Certain policy terms can alarm bankers and industry experts. One that increasingly sparks disapproval, or at least polarizing commentary, these days is "utility."
The term, which seems to have different meanings to different people, entered discussions surrounding the regulatory response to the crisis. Higher capital requirements and other benchmarks, combined with lower risk appetites in portfolios, led some to compare banks post-crisis to public utilities: heavily regulated firms with fortress-like balance sheets that essentially serve a public function.
The word has drawn even more attention after Federal Reserve Bank of Minneapolis President Neel Kashkari floated the idea of making banks utilities to end "too big to fail" once and for all. But his February speech has also sparked a fresh rebuke of the concept.
In his annual shareholder letter, JPMorgan Chase Chief Executive Jamie Dimon said, "There is nothing about banking that remotely resembles a utility." Turning banks into utilities, he said, would encourage "irresponsible lending."
Former Fed Gov. Mark Olson also threw cold water on the utility idea in a BankThink post last month. He noted that supporters of the concept overlook certain complexities, such as the fact that utilities are granted monopoly status over certain product or service lines "in order to develop the infrastructure required to provide a needed public service."
But the idea of banks as utilities, or at least variations on the concept, have caught on with some people not as focused as Kashkari on breaking up the largest financial institutions. The cable financial news personality Jim Cramer wrote a blog earlier this month in which he highlighted the stock-market benefits of turning banks into utilities. Citing Dimon's letter, Cramer pointed to the sluggish growth in banks' stock prices compared to those of utilities.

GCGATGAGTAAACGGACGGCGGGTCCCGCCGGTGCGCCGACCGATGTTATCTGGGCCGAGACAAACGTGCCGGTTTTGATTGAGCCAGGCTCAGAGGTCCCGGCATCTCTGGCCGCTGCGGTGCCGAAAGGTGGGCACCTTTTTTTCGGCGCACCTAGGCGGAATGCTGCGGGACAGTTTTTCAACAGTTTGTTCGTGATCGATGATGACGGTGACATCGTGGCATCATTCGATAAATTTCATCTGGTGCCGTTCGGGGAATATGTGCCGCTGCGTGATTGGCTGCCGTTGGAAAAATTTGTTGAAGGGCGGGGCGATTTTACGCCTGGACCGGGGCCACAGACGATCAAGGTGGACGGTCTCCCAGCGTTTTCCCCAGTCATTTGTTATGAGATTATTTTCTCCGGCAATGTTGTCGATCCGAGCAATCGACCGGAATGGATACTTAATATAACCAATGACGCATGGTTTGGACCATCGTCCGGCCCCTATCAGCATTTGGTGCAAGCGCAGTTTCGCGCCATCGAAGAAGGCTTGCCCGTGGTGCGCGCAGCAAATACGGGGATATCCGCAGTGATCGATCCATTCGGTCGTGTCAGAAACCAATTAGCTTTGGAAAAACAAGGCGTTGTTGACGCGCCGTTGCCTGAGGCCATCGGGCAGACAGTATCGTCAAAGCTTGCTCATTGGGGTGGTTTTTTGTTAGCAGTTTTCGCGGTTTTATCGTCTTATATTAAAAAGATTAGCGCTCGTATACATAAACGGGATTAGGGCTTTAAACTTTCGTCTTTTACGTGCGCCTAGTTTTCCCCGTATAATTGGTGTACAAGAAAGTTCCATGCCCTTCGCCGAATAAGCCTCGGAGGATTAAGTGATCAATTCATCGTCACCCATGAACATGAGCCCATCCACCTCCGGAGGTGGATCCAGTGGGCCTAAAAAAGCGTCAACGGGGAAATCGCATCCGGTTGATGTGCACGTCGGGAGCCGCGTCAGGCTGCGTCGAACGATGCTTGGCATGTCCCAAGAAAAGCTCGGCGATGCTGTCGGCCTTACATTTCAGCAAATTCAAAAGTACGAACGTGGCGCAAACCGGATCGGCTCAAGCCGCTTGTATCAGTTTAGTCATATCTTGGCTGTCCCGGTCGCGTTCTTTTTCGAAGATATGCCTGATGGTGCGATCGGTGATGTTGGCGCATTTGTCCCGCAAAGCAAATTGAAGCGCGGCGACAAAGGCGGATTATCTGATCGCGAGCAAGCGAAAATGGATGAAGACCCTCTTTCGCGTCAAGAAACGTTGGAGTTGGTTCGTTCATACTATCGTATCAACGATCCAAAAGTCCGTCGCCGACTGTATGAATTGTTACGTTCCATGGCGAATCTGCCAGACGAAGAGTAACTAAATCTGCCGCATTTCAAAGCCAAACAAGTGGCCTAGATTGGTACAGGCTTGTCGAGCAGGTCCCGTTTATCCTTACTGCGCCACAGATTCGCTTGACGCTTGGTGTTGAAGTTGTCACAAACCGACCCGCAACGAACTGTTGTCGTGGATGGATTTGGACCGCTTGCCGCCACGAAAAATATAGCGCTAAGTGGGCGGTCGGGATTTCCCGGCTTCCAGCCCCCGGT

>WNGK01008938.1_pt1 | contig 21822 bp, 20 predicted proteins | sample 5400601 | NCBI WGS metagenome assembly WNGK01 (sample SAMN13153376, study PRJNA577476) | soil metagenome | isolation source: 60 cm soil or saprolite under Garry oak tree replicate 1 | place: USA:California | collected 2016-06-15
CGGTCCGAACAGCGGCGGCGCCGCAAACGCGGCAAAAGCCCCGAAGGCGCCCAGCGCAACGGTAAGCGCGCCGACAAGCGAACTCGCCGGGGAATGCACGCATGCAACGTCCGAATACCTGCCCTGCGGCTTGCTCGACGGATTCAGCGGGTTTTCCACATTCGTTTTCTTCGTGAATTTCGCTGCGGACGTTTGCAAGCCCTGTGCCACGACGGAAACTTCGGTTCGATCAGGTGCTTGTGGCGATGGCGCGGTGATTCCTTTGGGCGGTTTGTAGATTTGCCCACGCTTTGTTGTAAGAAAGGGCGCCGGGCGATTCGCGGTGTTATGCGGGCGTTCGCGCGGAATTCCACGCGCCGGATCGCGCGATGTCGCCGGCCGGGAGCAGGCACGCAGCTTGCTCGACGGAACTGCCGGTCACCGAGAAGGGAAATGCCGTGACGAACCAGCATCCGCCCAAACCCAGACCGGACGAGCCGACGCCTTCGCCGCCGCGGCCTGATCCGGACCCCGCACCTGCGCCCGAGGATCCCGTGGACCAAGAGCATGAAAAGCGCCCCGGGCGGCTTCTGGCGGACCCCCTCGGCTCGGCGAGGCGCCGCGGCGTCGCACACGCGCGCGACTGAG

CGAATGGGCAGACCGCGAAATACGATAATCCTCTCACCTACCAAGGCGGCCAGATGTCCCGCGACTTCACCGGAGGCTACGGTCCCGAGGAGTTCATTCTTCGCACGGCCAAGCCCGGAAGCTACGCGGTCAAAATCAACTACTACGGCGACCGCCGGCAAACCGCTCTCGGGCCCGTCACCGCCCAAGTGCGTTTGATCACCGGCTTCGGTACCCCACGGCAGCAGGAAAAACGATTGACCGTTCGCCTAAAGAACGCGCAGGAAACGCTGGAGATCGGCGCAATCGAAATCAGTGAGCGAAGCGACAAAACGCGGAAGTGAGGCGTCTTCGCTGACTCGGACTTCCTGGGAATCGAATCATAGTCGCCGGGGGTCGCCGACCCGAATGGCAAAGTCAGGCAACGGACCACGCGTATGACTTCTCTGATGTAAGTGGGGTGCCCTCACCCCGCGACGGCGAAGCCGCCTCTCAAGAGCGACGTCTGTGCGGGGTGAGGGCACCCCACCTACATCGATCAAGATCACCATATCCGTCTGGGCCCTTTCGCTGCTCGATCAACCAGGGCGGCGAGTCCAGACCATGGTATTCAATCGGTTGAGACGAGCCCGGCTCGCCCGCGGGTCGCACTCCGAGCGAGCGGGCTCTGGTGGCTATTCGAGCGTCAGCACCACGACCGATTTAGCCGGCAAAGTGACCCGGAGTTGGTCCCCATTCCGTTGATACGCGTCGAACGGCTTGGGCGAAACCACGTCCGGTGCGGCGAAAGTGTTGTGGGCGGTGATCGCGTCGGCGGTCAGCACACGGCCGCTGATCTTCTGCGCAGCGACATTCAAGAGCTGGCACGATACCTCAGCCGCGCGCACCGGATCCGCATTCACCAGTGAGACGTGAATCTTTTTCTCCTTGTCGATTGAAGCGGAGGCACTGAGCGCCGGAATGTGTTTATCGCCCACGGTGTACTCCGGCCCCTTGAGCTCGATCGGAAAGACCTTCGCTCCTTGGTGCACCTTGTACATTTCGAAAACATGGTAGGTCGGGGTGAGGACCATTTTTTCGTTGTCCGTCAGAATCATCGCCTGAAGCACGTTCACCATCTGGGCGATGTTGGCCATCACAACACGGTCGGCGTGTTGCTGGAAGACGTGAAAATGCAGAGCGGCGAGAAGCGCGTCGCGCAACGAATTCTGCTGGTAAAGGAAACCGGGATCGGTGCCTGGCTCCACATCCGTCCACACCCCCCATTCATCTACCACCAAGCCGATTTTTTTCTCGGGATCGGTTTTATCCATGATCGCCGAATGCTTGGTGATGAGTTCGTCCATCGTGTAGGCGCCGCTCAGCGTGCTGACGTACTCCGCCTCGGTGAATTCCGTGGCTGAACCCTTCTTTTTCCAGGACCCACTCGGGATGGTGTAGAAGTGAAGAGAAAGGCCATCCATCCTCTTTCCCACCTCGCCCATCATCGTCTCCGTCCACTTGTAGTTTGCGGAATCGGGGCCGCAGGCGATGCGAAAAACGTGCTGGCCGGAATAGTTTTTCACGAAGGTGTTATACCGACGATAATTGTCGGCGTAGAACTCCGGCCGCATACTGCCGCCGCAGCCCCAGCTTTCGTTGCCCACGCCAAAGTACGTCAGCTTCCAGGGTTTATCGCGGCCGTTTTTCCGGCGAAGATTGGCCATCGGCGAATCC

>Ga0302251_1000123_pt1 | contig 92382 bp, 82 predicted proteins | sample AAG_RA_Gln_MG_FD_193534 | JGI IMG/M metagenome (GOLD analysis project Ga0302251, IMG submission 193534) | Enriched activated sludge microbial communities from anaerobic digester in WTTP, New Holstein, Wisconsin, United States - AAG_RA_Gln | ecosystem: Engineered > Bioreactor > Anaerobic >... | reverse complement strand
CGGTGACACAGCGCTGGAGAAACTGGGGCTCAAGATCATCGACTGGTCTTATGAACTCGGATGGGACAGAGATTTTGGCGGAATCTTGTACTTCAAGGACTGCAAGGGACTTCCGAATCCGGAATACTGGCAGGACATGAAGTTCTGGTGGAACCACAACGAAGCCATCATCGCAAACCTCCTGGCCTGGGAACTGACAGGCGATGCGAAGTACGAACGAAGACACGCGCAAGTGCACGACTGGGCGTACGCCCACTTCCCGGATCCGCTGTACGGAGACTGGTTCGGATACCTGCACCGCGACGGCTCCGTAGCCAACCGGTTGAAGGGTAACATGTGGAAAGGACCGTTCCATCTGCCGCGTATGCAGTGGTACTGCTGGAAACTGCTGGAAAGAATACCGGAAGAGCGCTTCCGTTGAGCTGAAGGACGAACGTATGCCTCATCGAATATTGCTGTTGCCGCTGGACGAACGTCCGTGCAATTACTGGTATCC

"Banks could only wish they were utilities, which, by the way, are consistent, pay a good dividend, and have some growth characteristics that banks should be envious of," Cramer wrote on the Real Money blog. As an illustration, he compared the stock price movement of Bank of America with that of one of the biggest utilities. "Five years ago today, Bank of America was at $13. Today it is at $12.85. American Electric Power was at $36.50. Today it is at $65.60. You got about $10 in dividends from AEP in that period, while you got about $0.50 from Bank of America," he wrote.
True, Cramer noted that banks' growth difficulties have been spurred by the regulatory environment. But when he compared the two regulated industries – banking and utilities – "the regulators in utilities clearly are willing to give investors in their flock better returns than the bank regulators are," Cramer said.
"So, maybe banks serve vital functions, but as far as I am concerned, the function that we want them to do, give us growth and income, can be much better found in the utilities that Dimon doesn't want banks to be turned into," he said.
Others see new revenue opportunities for banks pursuing fee-for-service models. Writing on BankThink, industry consultant Jim Van Dyke said banks should be charging higher fees in advance for providing functions for which consumers are willing to pay, rather than charging punitive "relationship-killing" fees after the fact such as for overdraft protection. He pointed to the success of online retailers and subscription services such as Netflix and Spotify.
"Sure, I've heard bankers frequently say they don't want to become 'utilities' or 'just pipes.' Yet this misses the point that consumers want to feel empowered by paying for something that they deem to be essential to their lives," Van Dyke wrote. "They are willing to pay to be pleasantly surprised by a service that proves to be essential and practical. Most important, they want to have convenient and safe solutions for some of life's most complex challenges. Financial services are a paramount need for everyone, and consumers need what bankers are in a unique position to offer."
It's not clear how far the banks-as-a-utility idea will go, but don't expect the word – supported by some, opposed by others – to go away anytime soon.
Joe Adler is the editor of BankThink. Any views expressed are his own.